Today is International Women’s Day, a day to celebrate the women who are changing the world. We could not think of a better way to kick off this day with an interview with one of our most inspiring and accomplished ambassadors: Joy Donnell.
Joy is a media entrepreneur and creative activist driven by the power of voice. Her vision is to create media that increases humanity. She has spent several years fighting violence against women and girls through work with V Day Santa Monica and V Day West LA. Additionally, Joy has worked to combat sex trafficking and youth homelessness through The Carissa Project. She’s a strong supporter of female-led initiatives, especially in the realm of entrepreneurship.
Read about what why she became involved with the foundation, her work, and favorite women’s causes! Happy International Women’s Day!
What was your motivation to become a WLU ambassador?
There’s no part of any industry, system or society on this planet that has not been enhanced by the presence of women. Gender equity is vital to our mental health as human beings. Social justice is necessary to ensuring gender equality. These ideas are the cornerstone of WLU and I feel kindred to the organization for this reason. I’ve personally fought to end violence against women and young girls. I’ve tirelessly endeavored toward eradicating human trafficking for over a decade of my life.
Tell us about how you began your career in media?
I’ve always been a storyteller. That instinct first led me to PR and branding where I was shaping the narrative for entertainment and luxury campaigns. I was always creating media for clients and crafting it with a full content strategy, only, I never thought of the work in that way. I just called it PR. Looking back, it’s funny that I didn’t see what I was doing since I had pursued this type of storytelling because of a personal failure.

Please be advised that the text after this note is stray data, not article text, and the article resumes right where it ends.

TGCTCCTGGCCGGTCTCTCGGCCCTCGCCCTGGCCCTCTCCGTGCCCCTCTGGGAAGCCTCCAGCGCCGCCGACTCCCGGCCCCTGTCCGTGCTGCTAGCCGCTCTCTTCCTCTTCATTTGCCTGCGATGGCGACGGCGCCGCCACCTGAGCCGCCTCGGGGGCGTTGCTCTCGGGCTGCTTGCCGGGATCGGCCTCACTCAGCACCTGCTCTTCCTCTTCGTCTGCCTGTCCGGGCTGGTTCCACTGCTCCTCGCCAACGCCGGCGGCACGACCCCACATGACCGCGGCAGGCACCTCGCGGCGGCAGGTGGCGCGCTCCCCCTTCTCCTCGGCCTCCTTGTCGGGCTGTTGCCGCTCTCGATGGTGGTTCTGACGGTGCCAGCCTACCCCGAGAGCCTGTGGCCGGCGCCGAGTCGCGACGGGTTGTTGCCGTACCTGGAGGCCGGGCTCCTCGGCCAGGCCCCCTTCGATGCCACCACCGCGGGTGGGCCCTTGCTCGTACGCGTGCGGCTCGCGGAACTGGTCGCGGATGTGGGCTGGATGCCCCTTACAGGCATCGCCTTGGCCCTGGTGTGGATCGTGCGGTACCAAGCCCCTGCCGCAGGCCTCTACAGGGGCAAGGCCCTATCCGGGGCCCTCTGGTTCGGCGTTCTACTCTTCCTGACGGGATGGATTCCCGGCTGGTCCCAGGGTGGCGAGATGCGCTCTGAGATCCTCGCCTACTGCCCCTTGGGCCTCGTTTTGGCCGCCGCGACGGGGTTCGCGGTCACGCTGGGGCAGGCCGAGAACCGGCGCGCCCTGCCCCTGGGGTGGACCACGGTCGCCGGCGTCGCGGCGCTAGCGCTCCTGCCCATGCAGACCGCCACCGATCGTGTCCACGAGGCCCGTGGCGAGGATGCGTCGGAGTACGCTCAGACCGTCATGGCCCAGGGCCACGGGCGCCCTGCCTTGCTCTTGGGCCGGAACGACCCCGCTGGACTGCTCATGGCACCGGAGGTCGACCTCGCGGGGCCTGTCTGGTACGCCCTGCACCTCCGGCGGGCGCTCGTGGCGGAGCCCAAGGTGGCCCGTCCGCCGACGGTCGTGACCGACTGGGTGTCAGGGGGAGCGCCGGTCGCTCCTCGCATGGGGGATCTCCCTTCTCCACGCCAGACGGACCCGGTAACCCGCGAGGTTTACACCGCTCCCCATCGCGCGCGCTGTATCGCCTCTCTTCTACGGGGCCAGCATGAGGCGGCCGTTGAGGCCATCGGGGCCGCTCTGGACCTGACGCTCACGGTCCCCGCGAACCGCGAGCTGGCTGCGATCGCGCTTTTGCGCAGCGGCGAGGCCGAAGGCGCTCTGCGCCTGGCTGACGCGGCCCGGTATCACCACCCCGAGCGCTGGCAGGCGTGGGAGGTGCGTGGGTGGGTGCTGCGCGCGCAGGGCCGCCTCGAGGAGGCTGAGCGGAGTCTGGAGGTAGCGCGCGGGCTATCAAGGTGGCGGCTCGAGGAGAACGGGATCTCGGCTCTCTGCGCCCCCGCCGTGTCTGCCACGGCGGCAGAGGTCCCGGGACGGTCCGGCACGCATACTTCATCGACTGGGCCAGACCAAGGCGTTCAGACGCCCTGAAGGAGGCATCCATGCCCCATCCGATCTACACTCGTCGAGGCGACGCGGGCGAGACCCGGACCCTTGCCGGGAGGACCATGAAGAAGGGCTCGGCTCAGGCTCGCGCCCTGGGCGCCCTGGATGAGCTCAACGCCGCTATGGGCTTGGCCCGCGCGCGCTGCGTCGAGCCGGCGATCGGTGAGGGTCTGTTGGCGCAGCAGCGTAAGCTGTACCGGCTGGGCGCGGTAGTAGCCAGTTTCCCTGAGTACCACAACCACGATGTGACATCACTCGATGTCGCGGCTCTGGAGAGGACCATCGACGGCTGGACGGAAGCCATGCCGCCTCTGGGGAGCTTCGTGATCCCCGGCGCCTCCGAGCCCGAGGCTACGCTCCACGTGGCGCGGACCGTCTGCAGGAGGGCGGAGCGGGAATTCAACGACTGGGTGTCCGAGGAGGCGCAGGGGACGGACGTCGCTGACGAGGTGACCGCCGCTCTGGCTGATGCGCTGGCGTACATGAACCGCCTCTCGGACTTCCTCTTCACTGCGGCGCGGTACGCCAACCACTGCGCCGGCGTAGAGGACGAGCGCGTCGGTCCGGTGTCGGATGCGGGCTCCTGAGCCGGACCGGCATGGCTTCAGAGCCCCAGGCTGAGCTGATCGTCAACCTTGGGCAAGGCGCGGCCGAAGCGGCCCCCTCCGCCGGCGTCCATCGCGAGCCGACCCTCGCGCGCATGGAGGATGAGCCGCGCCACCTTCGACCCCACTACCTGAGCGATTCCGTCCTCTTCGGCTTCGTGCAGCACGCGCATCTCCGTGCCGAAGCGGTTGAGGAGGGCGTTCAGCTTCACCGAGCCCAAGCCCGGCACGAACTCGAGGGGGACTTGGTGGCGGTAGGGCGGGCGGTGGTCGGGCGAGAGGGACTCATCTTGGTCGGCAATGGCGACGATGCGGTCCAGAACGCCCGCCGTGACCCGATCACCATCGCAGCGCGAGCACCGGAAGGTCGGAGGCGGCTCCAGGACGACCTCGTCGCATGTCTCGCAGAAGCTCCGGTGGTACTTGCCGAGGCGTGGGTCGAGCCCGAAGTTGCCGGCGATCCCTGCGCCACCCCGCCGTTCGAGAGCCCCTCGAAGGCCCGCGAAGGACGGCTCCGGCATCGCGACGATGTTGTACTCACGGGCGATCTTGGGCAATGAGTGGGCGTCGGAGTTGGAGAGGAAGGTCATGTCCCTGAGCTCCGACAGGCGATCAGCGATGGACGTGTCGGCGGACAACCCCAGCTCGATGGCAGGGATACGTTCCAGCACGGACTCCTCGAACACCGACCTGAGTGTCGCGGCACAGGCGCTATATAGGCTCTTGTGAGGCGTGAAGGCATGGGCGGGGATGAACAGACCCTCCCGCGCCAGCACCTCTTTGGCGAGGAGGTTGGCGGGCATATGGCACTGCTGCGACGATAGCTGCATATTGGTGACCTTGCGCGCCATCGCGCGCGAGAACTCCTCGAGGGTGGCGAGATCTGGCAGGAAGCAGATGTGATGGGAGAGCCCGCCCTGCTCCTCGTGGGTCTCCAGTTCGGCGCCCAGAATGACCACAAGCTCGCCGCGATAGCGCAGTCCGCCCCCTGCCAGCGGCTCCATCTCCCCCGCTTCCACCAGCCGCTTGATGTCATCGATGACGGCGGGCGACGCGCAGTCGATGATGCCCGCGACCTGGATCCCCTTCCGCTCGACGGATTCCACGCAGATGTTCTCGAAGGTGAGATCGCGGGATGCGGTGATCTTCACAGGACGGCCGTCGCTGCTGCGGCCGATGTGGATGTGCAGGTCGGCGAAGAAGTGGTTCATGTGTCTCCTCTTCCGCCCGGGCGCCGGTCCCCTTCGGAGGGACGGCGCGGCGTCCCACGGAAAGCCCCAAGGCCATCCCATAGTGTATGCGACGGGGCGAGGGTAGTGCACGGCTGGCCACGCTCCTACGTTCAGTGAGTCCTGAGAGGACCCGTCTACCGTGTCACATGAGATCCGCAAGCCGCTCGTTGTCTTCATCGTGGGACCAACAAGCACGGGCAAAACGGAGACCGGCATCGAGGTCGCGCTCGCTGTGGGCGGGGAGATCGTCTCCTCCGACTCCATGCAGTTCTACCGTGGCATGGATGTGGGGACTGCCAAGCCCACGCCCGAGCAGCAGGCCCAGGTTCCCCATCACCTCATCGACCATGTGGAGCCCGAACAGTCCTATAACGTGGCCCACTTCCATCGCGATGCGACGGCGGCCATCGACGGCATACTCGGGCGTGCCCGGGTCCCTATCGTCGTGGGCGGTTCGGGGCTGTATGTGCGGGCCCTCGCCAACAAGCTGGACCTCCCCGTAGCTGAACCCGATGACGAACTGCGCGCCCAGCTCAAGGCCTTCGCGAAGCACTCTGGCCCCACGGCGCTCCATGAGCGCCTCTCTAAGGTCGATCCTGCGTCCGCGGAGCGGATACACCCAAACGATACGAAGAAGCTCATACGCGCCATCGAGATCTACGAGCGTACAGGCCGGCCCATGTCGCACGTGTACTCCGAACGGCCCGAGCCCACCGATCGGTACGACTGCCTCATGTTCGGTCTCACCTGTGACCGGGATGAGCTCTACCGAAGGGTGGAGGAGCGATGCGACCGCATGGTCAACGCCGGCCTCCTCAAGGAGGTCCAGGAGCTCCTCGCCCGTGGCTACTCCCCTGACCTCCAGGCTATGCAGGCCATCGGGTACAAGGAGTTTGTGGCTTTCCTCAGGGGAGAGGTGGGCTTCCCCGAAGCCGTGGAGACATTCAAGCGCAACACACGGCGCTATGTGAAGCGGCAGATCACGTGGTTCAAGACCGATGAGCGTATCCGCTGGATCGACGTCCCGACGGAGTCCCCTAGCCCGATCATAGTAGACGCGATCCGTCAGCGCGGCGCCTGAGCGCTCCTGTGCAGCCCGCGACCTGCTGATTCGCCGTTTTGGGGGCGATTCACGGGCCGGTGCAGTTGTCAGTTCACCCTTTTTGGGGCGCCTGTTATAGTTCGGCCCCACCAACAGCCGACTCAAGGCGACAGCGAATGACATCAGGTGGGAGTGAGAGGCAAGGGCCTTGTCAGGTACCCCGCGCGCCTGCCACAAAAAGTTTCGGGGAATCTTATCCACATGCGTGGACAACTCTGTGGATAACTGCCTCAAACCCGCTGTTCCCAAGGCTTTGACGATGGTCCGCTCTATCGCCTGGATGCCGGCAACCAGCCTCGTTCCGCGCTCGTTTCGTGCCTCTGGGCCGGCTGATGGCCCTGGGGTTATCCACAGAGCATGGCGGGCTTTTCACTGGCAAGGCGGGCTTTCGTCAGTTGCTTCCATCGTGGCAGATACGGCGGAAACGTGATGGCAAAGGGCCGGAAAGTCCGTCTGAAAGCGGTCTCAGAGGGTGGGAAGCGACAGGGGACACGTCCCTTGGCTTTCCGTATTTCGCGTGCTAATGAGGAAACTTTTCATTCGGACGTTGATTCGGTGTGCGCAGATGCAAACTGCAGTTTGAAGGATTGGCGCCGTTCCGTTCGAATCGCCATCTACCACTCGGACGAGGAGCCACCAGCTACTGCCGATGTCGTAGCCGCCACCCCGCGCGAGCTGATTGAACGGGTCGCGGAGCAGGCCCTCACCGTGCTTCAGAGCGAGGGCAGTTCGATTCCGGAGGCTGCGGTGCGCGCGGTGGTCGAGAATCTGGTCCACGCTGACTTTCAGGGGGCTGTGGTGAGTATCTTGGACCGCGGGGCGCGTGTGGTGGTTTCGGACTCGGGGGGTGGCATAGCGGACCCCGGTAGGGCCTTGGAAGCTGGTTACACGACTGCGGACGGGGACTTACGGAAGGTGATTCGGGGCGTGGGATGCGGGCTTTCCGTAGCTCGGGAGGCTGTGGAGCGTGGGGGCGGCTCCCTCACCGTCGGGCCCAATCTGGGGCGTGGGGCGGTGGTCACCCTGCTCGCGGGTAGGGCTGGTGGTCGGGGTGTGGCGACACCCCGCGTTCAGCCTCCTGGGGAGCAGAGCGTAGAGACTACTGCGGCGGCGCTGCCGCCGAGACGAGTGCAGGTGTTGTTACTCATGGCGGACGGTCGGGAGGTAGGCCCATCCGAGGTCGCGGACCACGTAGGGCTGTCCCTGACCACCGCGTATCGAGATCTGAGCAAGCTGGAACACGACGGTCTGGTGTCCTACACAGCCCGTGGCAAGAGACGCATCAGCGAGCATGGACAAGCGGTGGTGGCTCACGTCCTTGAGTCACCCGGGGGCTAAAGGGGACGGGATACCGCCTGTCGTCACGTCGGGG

While in college, I was leading a social action campaign for a Somali woman seeking refuge for herself and her daughter. Her daughter didn’t want to be circumcised, which is a common practice in certain parts of Somalia. Her mother smuggled her out of the country and when I heard the story, I thought the solution would be so easy… I literally started a petition. Of course, that didn’t work at all. That’s not even close to how the world works. At that moment, I realized that I didn’t understand anything about anything. I needed to gain a better knowledge of storytelling and the human-made, as well as neurological systems through which our stories resonate.
After several years of doing countless campaigns, luckily, I was restless. I didn’t want to solely have the conversations that my clients paid me to have. I wanted to create platforms conversations. I wanted to tap into the power of media and use it to connect, expand our understanding of ourselves in this world and increase our humanity. I especially like digital media because you never run out of space. It can be infinite. Which means you can build a longer table, a table as long as it needs to be.
Why is working with conscious brands so important to you?